Trump Takes a Decidedly Pro-Asbestos

Another cause for alarm: President Trump has strongly defended asbestos as a building material. Despite the decades of research linking cancer and asbestos, Trump has said its flame-retardant properties outweigh the potential exposure risks, going as far as to speculate that the World Trade Center would not have collapsed had more asbestos been used in its construction.

In 2012, Trump tweeted, “If we didn’t remove incredibly powerful fire retardant asbestos & replace it with junk that doesn’t work, the World Trade Center would never have burned down.” In all actuality, more than 400 tons of asbestos were used in the construction of the World Trade Center, according to a Mother Jones report, which was released into the air when the towers collapsed on 9/11. Today, thousands of first responders suffer from asbestos-related diseases.

That’s not even the strangest Trump asbestos theory. Trump also stated that the asbestos was banned due to a mob conspiracy. In his book The Art of the Deal, he speculated that the mob pressured politicians to push for asbestos removal to benefit public health, even going as far as to call asbestos 100 percent safe once installed.

Even more shocking, the billionaire has also shown disregard for asbestos victims that were exposed when building Trump Tower. In the early 1980s, more than 200 Polish laborers were hired to demolish an existing building to make room for the tower. During demolition, dense clouds of asbestos dust were common on the job site, and workers did not have proper safety equipment, according to a report in The New York Times. Trump pledge ignorance about the unsafe working conditions in depositions.  Finally, after a decades-long legal battle, Trump settled in 1999.

EPA Pick Pruitt Could Undo Asbestos Progress

Trump saying anti-asbestos laws are “stupid” runs contrary to the EPA’s policies. Recently, for example, the EPA named asbestos one of its 10 high-risk chemicals to be evaluated under the Lautenberg Act.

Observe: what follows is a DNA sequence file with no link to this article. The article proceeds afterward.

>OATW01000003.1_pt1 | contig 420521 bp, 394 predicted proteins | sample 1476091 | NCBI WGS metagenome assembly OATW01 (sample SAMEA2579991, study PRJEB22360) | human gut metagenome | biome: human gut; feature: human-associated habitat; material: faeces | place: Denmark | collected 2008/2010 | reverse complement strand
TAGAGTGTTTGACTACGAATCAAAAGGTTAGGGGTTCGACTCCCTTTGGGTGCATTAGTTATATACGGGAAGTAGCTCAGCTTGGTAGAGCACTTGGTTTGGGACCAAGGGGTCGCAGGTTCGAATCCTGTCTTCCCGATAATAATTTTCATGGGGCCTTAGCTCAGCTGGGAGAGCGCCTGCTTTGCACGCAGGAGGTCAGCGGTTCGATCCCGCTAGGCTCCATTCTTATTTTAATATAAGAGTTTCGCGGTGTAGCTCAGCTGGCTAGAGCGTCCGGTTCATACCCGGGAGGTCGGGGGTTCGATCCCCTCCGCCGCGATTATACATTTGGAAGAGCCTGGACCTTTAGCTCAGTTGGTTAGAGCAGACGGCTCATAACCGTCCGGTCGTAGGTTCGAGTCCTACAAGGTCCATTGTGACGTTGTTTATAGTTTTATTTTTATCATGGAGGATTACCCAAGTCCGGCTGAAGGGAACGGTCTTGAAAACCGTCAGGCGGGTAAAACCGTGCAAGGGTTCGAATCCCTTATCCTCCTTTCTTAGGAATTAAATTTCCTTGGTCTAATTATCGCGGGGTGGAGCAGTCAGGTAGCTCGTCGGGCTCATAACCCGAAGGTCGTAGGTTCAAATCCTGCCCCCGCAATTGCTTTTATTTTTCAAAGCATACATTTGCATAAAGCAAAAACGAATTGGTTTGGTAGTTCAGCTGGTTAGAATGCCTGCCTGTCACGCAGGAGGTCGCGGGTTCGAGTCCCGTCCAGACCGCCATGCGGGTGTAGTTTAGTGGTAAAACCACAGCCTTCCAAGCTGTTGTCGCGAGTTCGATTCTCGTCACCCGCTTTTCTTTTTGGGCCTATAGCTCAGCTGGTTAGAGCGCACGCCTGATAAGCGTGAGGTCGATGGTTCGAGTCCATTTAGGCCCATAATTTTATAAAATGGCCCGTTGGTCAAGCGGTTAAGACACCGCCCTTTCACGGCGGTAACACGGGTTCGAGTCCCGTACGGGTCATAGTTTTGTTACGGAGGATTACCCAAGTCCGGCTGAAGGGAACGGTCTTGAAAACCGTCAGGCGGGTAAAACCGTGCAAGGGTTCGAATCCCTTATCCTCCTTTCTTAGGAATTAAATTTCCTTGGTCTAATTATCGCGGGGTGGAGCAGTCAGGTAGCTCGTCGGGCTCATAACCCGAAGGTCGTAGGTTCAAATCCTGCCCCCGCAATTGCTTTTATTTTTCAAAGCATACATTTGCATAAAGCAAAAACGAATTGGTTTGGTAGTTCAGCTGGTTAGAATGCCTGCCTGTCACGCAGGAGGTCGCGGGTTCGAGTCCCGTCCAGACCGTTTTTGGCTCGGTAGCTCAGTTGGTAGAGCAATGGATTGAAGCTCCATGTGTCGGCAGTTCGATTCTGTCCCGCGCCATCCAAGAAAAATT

Under the law, the EPA will determine if asbestos – a known carcinogen – presents “an unreasonable risk of injury to health or the environment.” If asbestos is deemed to present an unreasonable risk, the EPA is required to mitigate the problem within two years with new regulations or a complete ban.

Trump’s pick for EPA Administrator Scott Pruitt, though, might not be a proponent of enacting new regulations. Remember, Pruitt, as Oklahoma Attorney General, sued the EPA – not once, but 13 times. Under Pruitt, some are worried the evaluations will be abandoned or sabotaged. Mild regulations, for instance, are one strategy Pruitt could use to undermine the process.

Asbestos Victims, Victims’ Rights Groups Have Cause for Alarm

Inauguration day has passed, and the next 100 days will offer clear evidence of how swiftly President Trump will move on his ambitious plans. For asbestos victims, there is cause for concern. Trump’s past comments on asbestos, Republican efforts to pass tort reform and the pro-business leanings of the administration will create an ideal political environment for passing strict, anti-victim reforms.

Yet, there may be hope. After all, Trump did run on a populist, for-the-people platform, and protecting American workers who are suffering would fit into that narrative. Plus, the administration has a long to-do list, and tort reform isn’t high priority. Ultimately, asbestos victims, attorneys and victims right groups will remain cautiously optimistic over the next four years.

Matthew Davis

Author

Matthew Davis has studied journalism at the University of Colorado and has covered civil litigation for a variety of publications. He joined Mesowatch in 2016 and covers asbestos litigation developments in the U.S., as well as newsworthy asbestos cases.